Book Reviews: Back to Nature
Louv, Richard. The nature principle : human restoration and the end of nature-deficit disorder. Algonquin Books of Chapel Hill (NC), 2011.
Tercek, Mark R. Nature’s fortune : how business and society thrive by investing in nature. Basic Books, 2013.
Darlington, Susan M. The ordination of a tree : the Thai Buddhist environmental movement. SUNY Press, 2012.
At this moment, during the first week of term 1, the library is completely full with students seated at every chair and table. Students may not fully realize it, but the natural light and views of nature draw them to the library space. That is by design. The knowledge work in an MBA/MMS program depletes mental resources as focused attention on reading, studying and preparing for class leads to fatigue. The remedy is exposure to nature, including the shared views of trees and sky in the Ford Library, which lift people’s moods and enhance their ability to mentally focus.
In The Nature Principle, author Richard Louv examines the mind/body/nature connection. Years ago, he coined the term “nature deficit disorder,” and in his new book, Louv describes “the nature principle,” which holds that a reconnection to the natural world is essential to mental and physical health. He explains that in the modern age, people have placed great faith in technology but the relationship with nature has declined. Human costs of alienation from the natural world include stress, anxiety and depression, as well as problems with attention and focus. Reconnecting with nature benefits both the human mind and spirit. Regarding business, some companies understand that nature offsets stress and they respond by installing on-site gardens or by creating everyday Edens with houseplants. Businesses that want to draw the best performance from their employees connect them with nature. This readable book is both well researched and thoughtfully presented with dozens of stories. Also available as an audiobook.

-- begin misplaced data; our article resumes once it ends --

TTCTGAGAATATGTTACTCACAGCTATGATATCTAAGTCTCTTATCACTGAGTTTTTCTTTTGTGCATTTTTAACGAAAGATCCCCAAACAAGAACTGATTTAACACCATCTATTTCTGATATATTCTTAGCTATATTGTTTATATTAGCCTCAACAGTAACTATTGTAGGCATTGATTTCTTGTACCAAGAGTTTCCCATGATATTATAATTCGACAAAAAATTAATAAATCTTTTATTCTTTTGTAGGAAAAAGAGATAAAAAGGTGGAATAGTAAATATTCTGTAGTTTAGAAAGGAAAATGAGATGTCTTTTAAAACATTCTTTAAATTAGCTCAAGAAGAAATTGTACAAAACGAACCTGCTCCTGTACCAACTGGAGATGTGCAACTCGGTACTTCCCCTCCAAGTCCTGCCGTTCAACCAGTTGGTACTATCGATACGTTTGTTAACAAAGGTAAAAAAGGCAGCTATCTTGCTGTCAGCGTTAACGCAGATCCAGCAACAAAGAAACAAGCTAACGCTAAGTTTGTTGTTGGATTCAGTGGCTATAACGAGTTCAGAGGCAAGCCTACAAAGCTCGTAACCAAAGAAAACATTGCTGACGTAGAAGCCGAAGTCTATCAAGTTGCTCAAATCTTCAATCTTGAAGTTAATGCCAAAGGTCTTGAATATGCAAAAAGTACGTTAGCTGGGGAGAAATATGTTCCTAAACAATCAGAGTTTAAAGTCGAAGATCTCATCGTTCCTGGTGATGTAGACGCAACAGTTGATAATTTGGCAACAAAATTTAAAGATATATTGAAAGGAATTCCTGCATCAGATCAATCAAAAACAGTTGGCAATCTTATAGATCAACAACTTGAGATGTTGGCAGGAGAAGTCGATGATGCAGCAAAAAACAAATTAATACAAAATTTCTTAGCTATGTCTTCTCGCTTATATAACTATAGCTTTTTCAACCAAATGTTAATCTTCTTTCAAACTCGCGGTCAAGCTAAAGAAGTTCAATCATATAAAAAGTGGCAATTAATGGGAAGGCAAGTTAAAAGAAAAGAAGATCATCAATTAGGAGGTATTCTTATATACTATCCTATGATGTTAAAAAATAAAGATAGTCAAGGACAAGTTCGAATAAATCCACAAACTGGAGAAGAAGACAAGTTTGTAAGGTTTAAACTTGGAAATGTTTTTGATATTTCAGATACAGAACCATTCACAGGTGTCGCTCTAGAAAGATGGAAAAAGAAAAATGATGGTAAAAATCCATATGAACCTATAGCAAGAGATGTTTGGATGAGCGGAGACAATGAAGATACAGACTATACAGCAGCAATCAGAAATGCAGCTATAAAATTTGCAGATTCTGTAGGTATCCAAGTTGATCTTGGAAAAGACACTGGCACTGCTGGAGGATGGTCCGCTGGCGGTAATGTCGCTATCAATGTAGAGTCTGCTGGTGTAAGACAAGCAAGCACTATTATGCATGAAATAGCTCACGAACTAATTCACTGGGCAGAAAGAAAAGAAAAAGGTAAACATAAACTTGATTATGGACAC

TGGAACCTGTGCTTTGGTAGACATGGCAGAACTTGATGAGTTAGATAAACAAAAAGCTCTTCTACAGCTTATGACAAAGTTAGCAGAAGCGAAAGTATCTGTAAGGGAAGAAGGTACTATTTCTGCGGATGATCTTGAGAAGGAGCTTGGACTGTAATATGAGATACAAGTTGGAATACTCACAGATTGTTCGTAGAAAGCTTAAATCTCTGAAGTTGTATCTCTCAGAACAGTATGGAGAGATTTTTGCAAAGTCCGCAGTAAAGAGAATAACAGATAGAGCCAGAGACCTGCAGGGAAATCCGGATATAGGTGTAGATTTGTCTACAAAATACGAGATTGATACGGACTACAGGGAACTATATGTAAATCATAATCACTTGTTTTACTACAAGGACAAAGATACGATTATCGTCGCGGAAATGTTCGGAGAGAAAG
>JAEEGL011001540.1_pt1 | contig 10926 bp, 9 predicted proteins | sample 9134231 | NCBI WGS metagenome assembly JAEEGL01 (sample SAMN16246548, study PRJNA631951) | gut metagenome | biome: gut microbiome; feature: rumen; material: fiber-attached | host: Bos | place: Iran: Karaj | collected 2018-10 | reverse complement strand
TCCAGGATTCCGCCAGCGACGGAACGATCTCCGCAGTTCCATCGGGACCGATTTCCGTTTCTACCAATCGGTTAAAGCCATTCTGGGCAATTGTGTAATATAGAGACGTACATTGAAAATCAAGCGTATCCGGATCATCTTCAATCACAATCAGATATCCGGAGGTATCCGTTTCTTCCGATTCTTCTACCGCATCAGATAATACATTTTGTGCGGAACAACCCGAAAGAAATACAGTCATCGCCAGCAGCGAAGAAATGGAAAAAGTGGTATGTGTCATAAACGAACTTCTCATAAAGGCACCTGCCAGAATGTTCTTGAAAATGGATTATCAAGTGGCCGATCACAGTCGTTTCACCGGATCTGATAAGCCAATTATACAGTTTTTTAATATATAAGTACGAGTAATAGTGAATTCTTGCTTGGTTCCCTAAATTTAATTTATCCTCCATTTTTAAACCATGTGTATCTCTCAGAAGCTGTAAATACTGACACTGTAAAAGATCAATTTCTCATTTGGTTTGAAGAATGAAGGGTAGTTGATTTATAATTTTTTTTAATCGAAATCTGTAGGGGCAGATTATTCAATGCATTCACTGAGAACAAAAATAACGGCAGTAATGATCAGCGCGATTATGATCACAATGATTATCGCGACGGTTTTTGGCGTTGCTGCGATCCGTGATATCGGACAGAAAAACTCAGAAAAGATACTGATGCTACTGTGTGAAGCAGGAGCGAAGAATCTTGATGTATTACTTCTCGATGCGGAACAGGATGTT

Making the business case for nature is one of the topics discussed in Nature’s Fortune. Authors Tercek and Adams explain the idea of natural capital, putting a value on nature as an asset. Dominating nature has long been the goal of human beings, destined to fail in the long run. However, considering environmental effects in business decisions results in increased long term profitability, and in recent years, a more positive corporate image. Protecting resources needed for production, such as clean water, is more than a business expense, it is an intelligent commercial investment. Global corporations have a disproportionate effect on the environment and these companies are encouraged to form partnerships with environmentalists to help them improve their conservation practices. The authors also encourage governments to create incentives for global businesses to invest in nature instead of degrading it. Examples from many companies worldwide are models of sustainability. Also available as an online e-book.
The Ordination of a Tree is admittedly an odd book for a business library, but this title was rated “Essential” by an academic book review service, and not previously held in Duke’s collection. In the book, the environment in Thailand is described as significantly degraded by a small group of powerful and wealthy people. In recent decades, Buddhist monks are leading an ecological movement to conserve forests, preserve clean water, mitigate soil erosion and protect wildlife. Practices include traditional environmentalism, working with local people and NGOs, as well as sacred rituals, including ordaining trees. This is an academic work, interesting but not an easy read. Also available as an online e-book.
© Reviewer: Meg Trauner & Ford Library – Fuqua School of Business.
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